“We’re a mobile yoga studio,” she said. “We’ll go where you want us to go. We practice yoga wherever we are.”

Navajo Nation, Small Business, Native Business, Arizona Canyon Jeep Tours

Daniel Carroll leads a tour through Canyon de Chelly.

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Arizona Canyon Jeep Tours; Chinle, Arizona

There’s no better way to experience Arizona’s majestic Canyon de Chelly than with a guide who knows the area intimately.

That was Deswood Yazzie’s plan eight years ago when he started Arizona Canyon Jeep Tours, a tourism business based in Chinle, Arizona, on the edge of the canyon, which is a national monument accessible by guided tour only. Yazzie’s family has lived in the canyon for five generations, and he has worked as a guide for 31 years.

“This is my canyon,” he said. “I want to give out information, talk about my family’s history and all the ancient people who lived here.”

Yazzie employs five full-time guides who take visitors into the canyon by jeep. He also relies on about 15 temporary guides who drive a fleet of 13 vehicles during heavy tourism season.

Navajo Nation, Small Business, Native Business, Dee Barber Shop

Dee Samuel has been cutting hair for 17 years.

Dee Barber Shop; Shiprock, New Mexico

Dee Samuel has been cutting hair for the better part of two decades.

During that time, she grew a clientele base that travels upwards of 100 miles for a cut, shave or style. As owner of Dee Barber Shop, in Shiprock, New Mexico, now celebrating more than 17 years in business, Samuel guarantees consistency for clients from across the Navajo Nation.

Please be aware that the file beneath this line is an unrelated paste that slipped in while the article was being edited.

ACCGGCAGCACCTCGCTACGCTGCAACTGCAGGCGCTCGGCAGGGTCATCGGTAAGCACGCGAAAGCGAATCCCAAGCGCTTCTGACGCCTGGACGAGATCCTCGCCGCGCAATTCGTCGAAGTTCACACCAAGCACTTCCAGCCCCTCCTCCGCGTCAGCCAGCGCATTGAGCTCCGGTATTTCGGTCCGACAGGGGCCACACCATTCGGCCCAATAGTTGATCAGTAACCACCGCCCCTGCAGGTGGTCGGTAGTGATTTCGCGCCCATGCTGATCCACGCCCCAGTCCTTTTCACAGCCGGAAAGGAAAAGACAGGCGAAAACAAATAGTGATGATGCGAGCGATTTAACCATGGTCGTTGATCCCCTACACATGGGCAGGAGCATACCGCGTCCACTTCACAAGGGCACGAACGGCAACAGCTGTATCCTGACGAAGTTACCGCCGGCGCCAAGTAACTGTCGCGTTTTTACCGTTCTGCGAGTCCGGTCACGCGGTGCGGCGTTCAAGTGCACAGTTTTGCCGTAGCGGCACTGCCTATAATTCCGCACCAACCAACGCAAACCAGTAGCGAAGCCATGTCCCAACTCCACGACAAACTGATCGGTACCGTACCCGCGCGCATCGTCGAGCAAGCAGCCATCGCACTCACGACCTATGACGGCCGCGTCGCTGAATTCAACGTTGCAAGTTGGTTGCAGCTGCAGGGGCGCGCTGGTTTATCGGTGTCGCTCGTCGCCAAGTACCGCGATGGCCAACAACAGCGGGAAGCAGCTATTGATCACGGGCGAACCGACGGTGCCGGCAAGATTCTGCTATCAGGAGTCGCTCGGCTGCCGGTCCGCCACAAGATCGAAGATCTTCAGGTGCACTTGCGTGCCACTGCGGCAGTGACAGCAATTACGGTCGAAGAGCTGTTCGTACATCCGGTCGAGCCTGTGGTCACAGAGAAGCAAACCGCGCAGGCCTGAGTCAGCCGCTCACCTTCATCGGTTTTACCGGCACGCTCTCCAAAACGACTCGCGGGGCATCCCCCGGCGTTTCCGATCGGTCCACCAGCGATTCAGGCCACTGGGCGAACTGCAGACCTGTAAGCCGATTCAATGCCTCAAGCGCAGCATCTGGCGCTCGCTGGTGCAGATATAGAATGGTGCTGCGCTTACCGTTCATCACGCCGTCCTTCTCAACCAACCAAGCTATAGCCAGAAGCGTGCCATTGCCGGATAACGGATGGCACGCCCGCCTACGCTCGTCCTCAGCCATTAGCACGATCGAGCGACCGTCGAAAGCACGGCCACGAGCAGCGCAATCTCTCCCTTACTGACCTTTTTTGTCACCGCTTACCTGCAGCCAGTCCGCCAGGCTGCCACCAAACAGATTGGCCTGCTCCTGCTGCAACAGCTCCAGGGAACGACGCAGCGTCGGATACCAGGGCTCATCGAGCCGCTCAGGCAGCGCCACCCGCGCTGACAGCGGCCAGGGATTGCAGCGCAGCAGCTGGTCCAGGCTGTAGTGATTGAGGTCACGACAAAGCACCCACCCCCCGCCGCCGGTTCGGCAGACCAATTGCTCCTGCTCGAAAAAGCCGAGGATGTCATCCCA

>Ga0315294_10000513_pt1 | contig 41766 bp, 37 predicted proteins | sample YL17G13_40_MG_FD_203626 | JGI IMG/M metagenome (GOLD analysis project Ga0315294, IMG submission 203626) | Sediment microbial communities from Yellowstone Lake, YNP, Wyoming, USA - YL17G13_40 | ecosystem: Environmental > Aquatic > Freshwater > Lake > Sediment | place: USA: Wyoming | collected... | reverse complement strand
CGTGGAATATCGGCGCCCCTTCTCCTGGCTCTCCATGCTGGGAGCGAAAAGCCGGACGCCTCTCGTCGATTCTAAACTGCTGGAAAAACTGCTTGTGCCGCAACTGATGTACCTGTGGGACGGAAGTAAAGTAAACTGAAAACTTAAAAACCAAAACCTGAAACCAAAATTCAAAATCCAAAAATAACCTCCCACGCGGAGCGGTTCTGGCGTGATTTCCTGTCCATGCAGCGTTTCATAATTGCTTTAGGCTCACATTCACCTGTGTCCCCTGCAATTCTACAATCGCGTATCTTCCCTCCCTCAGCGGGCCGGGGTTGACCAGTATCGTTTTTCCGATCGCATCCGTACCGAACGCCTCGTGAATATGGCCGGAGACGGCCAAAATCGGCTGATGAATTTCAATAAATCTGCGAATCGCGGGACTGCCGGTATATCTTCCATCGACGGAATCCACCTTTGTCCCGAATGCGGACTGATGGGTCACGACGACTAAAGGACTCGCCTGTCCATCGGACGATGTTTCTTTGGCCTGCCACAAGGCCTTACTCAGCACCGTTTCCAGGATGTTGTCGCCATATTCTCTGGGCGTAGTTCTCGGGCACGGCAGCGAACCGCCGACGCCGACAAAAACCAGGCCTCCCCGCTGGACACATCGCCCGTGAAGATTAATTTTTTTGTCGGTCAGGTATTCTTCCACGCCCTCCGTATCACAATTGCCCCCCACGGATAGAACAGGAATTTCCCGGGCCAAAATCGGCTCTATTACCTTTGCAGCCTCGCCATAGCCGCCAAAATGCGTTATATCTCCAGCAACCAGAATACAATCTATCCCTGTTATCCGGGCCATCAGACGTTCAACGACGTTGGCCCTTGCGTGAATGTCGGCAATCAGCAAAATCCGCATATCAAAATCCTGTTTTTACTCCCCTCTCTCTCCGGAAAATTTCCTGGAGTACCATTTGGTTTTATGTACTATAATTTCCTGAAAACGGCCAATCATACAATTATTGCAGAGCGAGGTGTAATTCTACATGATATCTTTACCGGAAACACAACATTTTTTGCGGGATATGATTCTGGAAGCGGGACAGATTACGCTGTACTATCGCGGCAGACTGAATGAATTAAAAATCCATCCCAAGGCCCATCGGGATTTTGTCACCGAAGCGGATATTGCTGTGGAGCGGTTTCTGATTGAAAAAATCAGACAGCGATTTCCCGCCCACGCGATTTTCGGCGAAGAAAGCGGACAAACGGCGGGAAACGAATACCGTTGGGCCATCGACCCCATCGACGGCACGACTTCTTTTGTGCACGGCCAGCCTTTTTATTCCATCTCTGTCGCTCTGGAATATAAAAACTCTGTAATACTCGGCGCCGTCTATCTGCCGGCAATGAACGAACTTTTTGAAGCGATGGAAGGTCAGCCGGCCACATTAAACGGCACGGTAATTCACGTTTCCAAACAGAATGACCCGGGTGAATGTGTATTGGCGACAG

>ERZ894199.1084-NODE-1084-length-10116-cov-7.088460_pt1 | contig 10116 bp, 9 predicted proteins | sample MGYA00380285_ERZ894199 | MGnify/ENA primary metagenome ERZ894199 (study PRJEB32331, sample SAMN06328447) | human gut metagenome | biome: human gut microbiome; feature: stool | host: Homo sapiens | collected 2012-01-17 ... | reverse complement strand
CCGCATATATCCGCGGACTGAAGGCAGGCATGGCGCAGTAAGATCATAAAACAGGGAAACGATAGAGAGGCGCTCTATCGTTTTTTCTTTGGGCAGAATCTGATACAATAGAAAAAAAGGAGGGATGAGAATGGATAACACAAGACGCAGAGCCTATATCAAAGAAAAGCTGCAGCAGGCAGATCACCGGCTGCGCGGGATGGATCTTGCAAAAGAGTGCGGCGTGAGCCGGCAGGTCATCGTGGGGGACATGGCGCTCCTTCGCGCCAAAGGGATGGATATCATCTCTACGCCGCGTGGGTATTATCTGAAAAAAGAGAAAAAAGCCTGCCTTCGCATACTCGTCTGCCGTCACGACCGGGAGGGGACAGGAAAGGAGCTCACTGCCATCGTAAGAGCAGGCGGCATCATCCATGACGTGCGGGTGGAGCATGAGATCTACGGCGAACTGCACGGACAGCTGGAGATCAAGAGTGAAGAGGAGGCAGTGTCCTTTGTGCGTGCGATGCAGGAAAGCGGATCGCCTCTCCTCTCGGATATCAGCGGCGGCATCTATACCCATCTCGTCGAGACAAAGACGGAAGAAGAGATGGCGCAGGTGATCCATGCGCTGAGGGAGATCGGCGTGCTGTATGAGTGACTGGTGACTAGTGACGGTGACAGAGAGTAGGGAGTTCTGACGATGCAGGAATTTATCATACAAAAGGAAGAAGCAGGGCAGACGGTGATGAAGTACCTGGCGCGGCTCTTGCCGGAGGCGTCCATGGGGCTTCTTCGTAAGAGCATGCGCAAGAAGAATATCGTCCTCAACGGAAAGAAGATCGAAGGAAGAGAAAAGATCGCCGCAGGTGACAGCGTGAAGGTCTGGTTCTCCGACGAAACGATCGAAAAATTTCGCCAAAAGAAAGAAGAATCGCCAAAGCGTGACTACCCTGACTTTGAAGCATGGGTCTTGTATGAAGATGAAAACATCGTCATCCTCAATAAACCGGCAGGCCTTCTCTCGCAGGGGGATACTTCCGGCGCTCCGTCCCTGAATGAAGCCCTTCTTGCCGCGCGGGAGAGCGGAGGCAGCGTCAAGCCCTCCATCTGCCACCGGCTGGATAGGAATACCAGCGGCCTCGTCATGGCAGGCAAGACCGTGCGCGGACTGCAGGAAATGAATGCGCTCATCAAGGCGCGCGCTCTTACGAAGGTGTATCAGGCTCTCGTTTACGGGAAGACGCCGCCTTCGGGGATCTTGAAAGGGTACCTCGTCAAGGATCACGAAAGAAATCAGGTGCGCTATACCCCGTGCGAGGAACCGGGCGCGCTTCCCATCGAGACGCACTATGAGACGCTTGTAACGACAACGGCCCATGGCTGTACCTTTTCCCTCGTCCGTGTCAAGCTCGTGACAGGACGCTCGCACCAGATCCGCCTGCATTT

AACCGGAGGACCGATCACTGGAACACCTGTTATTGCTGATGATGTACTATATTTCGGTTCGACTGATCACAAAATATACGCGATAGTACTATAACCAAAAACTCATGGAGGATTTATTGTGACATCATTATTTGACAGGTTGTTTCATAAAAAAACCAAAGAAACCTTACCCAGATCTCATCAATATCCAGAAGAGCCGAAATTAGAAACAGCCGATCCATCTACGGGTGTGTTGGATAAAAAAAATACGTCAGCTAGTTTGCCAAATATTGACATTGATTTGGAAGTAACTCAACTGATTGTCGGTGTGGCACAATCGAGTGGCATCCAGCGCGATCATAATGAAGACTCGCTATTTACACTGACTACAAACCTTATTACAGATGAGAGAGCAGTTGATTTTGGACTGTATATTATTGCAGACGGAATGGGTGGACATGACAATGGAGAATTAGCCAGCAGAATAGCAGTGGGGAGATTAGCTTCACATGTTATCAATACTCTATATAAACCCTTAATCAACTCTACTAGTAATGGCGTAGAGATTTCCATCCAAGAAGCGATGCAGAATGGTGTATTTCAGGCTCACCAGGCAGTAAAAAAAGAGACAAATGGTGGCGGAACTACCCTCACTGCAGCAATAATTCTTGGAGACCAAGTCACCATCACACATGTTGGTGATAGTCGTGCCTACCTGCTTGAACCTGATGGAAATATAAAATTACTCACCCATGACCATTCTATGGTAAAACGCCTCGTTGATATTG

“We get people from all over,” she said. “We do walk-ins, we do appointments. We get people from Utah, from Arizona, from all over the reservation.”

Navajo Nation, Small Business, Native Business, TC Automotive

Mechanic Alex Billy, left, and O’Neil Bileen recharge an A/C unit.

TC Automotive; Farmington, New Mexico

A funny thing happened after O’Neil Bileen spent a decade working on other people’s cars.

“I got to know my customers personally,” he said. “But I got to know their vehicles even better.”

Bileen opened his own one-man automotive shop in Farmington, New Mexico, in early 2017, after working as a mechanic for more than 10 years. Bileen originally called his shop Too Cool Automotive, but later shortened the moniker to TC Automotive.

“I don’t do body work, no rear-end or transmissions,” he said. “I’m heavy on drivability, engines, suspension, brakes and electrical.”

Navajo Nation, Small Business, Native Business, Shima Grill & Catering

Valerie Garcia serves a customer from the Shima Grill food trailer.

Shima Grill & Catering; Gallup, New Mexico

This small, family-owned catering business bills itself as authentically Native.

Owned by a father-son duo, Shima Grill & Catering offers Native and gourmet foods for weddings, company events, graduations and other special occasions on the Navajo Nation and surrounding cities. It employs about 10 people.

“Our goal is to prepare food on site so it’s fresh and warm,” office manager Maria Reyes said. “So we take our food trailer on location and cook there, instead of cooking here and transporting it.”

The Shima name also serves as an umbrella for a second business: Shima Transport, a non-emergency medical transportation service that employs about 50 drivers.